The World Wildlife Fund sets out to preserve habitats and create economic growth at the same time.

In areas where farm land encroaches into rainforest, or urban areas crowd out animal habitats, human development and the preservation of species and environments seem to be in conflict. But a report published last week by the World Wildlife Fund (WWF) says that biodiversity and the alleviation of poverty don’t have to be mutually exclusive goals.

“It is critical to maintain and enhance healthy ecosystems and species populations not only in and of themselves, but because they are vital to the lives and well-being of rural communities dependent on them for their survival,” wrote Susan Lieberman, director of the WWF Global Species Program, in the foreword to the report, titled “Species and People: Linked Futures.”

The report represents an ongoing shift within the conservation community from traditional top-down defenses of individual species, such as WWF’s giant panda mascot, to a more holistic approach that acknowledges the codependence of humans and their environment.

A main impetus for this policy shift has been an increased sophistication in tracking equipment and data collection, which provided the WWF with a new awareness of the long-term benefits of attacking poverty along with ecological depletion.

“As we’ve become more sophisticated, and our scientific tools have become more sophisticated, we—along with everyone else in the conservation community—fully understand that you can’t save species without saving habitats. And then the next step out is, you’re not going to do it unless you fully involve local people,” said Ginette Hemley, WWF’s vice president for species conservation.

The report details six case studies around the world where initial efforts to preserve a single species evolved into outreach programs including the entire community. In the Terai Arc Landscape in Nepal, for example, efforts to increase the tiger population eventually led to a community reforestation program. WWF provided the seed money for a sustainable logging industry that helped reforest large areas of the tiger’s natural habitat, while also generating income and creating jobs.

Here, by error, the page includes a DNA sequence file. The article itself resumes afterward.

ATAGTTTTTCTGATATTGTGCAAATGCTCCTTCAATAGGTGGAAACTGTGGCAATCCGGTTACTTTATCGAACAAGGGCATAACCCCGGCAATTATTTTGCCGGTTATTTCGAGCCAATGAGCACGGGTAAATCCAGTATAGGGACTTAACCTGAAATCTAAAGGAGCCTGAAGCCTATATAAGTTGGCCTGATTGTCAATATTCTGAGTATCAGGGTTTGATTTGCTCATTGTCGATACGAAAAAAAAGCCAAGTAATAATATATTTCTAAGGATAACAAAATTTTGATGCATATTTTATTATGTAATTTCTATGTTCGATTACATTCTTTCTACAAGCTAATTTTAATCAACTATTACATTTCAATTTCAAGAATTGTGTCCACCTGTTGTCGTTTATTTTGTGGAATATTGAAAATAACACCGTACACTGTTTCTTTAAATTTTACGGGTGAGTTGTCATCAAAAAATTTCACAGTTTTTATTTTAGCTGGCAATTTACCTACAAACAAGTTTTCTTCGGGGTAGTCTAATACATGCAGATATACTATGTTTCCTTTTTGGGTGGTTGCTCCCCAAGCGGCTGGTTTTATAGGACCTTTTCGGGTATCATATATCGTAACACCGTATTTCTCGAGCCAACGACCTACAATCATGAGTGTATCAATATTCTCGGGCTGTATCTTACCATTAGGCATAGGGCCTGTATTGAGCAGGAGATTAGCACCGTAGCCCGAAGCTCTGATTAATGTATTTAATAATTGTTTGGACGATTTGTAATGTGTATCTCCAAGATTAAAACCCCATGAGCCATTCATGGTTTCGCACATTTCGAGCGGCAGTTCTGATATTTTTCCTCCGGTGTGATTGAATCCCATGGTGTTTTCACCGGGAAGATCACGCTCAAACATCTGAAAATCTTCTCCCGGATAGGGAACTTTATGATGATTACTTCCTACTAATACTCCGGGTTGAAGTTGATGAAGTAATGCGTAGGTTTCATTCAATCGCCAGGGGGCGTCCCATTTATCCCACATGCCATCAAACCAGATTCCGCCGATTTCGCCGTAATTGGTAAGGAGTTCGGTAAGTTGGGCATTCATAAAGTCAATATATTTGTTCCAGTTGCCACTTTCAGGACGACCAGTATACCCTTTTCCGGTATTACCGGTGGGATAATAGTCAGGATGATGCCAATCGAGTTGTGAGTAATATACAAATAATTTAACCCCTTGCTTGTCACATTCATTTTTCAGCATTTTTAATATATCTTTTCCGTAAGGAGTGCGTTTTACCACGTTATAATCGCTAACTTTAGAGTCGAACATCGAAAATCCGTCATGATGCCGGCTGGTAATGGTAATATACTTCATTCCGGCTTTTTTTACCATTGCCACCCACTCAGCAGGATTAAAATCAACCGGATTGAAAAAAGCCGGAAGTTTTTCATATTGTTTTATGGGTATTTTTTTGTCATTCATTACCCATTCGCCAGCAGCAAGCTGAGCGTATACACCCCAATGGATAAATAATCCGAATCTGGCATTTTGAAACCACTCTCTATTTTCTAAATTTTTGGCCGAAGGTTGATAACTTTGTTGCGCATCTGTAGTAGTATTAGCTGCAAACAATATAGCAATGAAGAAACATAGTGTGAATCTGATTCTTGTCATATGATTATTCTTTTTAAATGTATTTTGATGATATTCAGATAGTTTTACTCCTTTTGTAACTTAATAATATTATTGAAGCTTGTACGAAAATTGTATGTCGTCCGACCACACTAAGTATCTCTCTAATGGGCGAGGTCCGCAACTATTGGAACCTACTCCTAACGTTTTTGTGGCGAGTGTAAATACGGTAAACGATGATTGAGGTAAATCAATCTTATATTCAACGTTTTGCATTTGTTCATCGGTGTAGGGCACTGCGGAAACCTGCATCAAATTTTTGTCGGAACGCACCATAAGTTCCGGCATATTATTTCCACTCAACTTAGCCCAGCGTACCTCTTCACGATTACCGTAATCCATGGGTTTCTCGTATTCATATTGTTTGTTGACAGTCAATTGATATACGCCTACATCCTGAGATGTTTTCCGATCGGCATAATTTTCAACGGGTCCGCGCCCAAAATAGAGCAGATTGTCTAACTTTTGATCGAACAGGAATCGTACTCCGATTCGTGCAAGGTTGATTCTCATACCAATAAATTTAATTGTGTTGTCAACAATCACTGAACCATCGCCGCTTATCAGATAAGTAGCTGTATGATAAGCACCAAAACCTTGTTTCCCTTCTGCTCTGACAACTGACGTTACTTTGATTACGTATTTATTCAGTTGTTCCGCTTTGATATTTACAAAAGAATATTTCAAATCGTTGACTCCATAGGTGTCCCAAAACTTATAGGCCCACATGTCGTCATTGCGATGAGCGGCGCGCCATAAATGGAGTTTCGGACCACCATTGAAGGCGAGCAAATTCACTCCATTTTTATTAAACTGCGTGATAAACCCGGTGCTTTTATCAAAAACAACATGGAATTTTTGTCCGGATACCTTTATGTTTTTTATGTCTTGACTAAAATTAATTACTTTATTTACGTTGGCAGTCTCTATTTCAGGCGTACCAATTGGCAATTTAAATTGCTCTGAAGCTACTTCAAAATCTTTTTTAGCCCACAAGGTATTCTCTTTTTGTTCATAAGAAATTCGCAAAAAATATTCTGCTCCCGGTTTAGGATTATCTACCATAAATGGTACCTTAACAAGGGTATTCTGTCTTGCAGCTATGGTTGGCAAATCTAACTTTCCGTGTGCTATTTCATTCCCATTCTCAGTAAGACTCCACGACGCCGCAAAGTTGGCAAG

Hemley acknowledged that, should a local government not support a WWF-initiated program, it has less chance of long-term success. The WWF is not meant to replace local governance, she said, but to act as a catalyst for change.

“We’re in it for the long term in the sense of wanting to make sure there are long term solutions,” she said. “It does mean that governments have to embrace these [plans] in the end.”

In all six of the case studies in the report, governments have at least partially supported the WWF’s work. In Nepal, the WWF reforestation plan has been written into law.

Peter Ashton, Bullard Professor of Forestry, Emeritus at Harvard’s Center for International Development, agreed that biodiversity and development should be complementary goals.

“Biodiversity cannot be conserved if poverty persists and is accompanied, as it usually is, with a continuing rise in human population therefore increasing demand on resources,” he said via e-mail.

WWF has created partnerships with health organizations and companies, such as Save the Children and Johnson & Johnson, to bring healthcare, including family planning, to indigenous groups in the remote areas that it is working to protect.

“We’re operating under the assumption that when people are healthier,” Hemley said. “They are better stewards of their environments because they can plan for the long term.”

Originally published March 27, 2006


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